Laura chose the topic of sleep for this project because although it is essential for our health and survival, many of its mechanisms remain a mystery. Clinical and translational research explores multiple factors that regulate our sleep, and what happens when these processes become disregulated.
Alongside this, there is public health interest in sleep, in part because the relationship between sleep and health is circular; poor sleep can be both cause and consequence of other health problems including physical and mental health difficulties. Sleep is also something we can easily take for granted, or restrict, by living in a 24/7 society, if we don’t recognise its importance for our health and wellbeing.
The work for A Good Night’s Sleep was developed using data from Laura’s personal overnight sleep study (Polysomnography – “PSG”). Polysomnography enables sleep technologists and clinicians to understand the quality and quantity of an individual’ sleep in a clinical setting, and makes the invisible processes of sleep visible. This dataset includes electroencephalography EEG, heart rate, blood oxygenation and Electrocardiogram (ECG). Working with it enabled conversations with medical technologists, and clinicians about how PSG data is used in diagnosis.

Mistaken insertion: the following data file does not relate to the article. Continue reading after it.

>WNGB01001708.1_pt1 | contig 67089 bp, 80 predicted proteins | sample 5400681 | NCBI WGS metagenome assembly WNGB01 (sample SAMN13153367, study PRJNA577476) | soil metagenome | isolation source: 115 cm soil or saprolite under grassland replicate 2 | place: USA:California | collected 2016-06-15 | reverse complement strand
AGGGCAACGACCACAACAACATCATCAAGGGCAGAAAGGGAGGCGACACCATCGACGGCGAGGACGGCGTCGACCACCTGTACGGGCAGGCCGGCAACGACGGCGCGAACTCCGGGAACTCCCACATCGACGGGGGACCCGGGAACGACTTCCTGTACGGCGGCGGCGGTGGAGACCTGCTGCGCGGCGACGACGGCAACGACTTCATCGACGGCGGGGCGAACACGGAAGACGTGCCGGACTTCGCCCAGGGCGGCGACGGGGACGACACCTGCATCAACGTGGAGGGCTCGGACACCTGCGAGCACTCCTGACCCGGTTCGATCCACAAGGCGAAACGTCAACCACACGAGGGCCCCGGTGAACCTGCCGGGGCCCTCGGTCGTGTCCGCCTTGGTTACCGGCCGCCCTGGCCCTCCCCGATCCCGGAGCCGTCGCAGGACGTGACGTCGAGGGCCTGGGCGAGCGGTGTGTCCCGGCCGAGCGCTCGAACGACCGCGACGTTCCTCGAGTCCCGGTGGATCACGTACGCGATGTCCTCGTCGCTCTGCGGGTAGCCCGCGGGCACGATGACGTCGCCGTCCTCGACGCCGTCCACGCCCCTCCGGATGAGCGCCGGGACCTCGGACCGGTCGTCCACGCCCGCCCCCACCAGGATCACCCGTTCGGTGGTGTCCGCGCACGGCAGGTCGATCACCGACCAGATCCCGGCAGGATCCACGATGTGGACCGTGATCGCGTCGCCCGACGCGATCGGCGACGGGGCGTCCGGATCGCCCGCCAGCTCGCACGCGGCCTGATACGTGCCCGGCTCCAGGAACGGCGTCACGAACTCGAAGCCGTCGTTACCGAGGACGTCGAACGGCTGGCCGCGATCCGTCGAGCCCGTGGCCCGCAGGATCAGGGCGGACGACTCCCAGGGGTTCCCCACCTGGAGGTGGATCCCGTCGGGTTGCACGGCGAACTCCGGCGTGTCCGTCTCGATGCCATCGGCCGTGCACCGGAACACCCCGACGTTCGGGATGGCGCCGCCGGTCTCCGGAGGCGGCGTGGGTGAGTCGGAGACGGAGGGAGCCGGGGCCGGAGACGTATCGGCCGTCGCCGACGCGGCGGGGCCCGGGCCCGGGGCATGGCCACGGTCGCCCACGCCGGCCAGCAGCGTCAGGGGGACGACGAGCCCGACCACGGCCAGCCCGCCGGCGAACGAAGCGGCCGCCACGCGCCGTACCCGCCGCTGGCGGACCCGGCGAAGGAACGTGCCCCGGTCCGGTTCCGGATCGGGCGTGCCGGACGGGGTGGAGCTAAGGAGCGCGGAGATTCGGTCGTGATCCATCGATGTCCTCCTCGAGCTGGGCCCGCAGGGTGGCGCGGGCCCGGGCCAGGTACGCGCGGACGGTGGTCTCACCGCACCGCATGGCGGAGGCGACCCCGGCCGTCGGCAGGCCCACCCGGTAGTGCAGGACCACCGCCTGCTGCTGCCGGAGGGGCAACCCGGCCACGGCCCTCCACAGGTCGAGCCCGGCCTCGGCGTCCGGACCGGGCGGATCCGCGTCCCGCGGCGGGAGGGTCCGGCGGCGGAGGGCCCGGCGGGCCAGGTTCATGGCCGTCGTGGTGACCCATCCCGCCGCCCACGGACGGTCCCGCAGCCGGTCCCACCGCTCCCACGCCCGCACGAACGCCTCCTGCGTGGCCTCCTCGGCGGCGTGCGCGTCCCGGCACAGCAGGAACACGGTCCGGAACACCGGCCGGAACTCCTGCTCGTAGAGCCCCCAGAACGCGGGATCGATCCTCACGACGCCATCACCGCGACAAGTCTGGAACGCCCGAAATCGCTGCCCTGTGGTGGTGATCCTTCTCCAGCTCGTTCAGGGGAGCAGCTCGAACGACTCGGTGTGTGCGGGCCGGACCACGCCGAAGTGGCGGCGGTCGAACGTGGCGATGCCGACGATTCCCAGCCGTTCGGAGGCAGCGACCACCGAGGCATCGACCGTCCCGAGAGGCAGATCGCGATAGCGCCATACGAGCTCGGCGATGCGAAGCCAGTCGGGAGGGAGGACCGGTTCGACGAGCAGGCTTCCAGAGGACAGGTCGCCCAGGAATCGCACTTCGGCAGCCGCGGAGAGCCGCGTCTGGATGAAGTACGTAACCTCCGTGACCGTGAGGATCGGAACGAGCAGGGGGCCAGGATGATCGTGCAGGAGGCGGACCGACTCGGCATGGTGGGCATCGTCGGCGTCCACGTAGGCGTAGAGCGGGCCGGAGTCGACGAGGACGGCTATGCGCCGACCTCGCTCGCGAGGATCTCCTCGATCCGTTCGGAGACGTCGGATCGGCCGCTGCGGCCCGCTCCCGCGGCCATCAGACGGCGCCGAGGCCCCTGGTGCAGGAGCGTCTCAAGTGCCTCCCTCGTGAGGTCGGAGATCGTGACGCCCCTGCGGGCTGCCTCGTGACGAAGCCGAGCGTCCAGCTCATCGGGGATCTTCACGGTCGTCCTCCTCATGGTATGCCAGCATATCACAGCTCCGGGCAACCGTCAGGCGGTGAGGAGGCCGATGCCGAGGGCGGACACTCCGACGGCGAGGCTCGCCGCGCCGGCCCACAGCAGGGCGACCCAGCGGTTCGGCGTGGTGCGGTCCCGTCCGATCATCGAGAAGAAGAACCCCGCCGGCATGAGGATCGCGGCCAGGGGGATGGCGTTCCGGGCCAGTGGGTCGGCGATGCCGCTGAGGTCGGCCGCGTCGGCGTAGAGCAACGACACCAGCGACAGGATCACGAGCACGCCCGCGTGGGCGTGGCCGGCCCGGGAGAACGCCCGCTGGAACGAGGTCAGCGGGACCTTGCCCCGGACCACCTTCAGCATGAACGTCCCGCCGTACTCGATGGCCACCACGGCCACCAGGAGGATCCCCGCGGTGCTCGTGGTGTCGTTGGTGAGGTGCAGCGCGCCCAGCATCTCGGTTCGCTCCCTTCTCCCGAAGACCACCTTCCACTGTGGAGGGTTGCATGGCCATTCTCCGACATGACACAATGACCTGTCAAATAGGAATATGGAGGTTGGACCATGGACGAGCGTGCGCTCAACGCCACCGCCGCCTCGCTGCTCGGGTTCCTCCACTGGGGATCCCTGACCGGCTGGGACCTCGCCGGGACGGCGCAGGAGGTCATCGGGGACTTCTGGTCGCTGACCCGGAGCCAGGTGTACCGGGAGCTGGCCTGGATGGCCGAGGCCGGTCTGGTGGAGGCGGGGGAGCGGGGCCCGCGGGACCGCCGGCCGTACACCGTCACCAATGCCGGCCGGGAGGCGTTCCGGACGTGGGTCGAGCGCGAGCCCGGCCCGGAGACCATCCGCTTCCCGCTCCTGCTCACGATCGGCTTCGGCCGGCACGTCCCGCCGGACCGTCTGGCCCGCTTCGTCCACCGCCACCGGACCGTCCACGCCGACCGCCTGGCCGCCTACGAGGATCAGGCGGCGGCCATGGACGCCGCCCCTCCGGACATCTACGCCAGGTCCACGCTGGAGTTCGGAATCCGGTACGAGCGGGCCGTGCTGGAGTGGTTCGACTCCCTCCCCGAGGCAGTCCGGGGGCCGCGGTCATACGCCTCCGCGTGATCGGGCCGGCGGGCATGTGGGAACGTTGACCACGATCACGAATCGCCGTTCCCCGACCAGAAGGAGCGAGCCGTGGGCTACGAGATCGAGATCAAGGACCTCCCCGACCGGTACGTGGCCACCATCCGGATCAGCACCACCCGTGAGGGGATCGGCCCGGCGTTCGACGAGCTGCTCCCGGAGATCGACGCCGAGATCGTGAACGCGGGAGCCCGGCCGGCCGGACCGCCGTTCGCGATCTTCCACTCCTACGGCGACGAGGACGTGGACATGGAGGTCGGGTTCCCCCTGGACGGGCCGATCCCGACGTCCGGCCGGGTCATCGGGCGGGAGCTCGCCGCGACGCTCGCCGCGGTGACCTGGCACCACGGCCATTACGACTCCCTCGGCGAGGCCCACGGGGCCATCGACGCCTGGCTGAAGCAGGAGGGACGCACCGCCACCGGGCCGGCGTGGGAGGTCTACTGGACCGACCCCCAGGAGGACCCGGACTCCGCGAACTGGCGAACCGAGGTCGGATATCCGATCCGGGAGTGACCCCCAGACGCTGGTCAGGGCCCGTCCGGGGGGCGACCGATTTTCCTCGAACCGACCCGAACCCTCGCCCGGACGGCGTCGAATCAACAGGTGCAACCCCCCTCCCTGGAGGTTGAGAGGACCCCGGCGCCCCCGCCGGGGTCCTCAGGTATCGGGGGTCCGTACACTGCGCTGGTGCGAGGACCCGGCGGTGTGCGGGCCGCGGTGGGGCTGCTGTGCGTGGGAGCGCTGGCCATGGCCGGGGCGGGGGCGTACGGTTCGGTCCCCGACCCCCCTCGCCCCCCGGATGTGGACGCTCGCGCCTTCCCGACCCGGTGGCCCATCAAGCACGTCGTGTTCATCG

A Deep Connection: Urban Trees and Health Human Health in Cities
A Picture of Health depends on human beings living in harmony with the life support systems sustaining us – the air we breath, the water we drink, the food we eat, the weather we experience as well as the economics that support us, the culture that nourishes us, the medicine that treats us and the rights that we enjoy. Individuals are an integral part of complex systems – and so are the trees.
A Deep Connection was made in creative dialogue with scientists working on Diet and Lifestyle, the Health of Trees and Environmental Impacts & Ageing and Antimicrobial Resistance & Infection.
Initially supplying medical and environmental research papers Phil Barton then held two creative workshops to consider the scientific similarities and differences of a picture of health for people and urban trees. Together they brainstormed, wrote poetry, drew and deliberated. Many elements of the finished artwork reflect these interactions.
The Centre Cannot Hold